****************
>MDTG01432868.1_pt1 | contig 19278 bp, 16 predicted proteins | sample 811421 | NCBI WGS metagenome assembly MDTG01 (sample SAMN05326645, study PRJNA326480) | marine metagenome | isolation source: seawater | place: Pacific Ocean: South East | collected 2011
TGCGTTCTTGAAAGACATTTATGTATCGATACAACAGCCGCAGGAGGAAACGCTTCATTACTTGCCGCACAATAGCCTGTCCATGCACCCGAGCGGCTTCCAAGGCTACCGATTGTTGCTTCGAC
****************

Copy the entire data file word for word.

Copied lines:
>MDTG01432868.1_pt1 | contig 19278 bp, 16 predicted proteins | sample 811421 | NCBI WGS metagenome assembly MDTG01 (sample SAMN05326645, study PRJNA326480) | marine metagenome | isolation source: seawater | place: Pacific Ocean: South East | collected 2011
TGCGTTCTTGAAAGACATTTATGTATCGATACAACAGCCGCAGGAGGAAACGCTTCATTACTTGCCGCACAATAGCCTGTCCATGCACCCGAGCGGCTTCCAAGGCTACCGATTGTTGCTTCGAC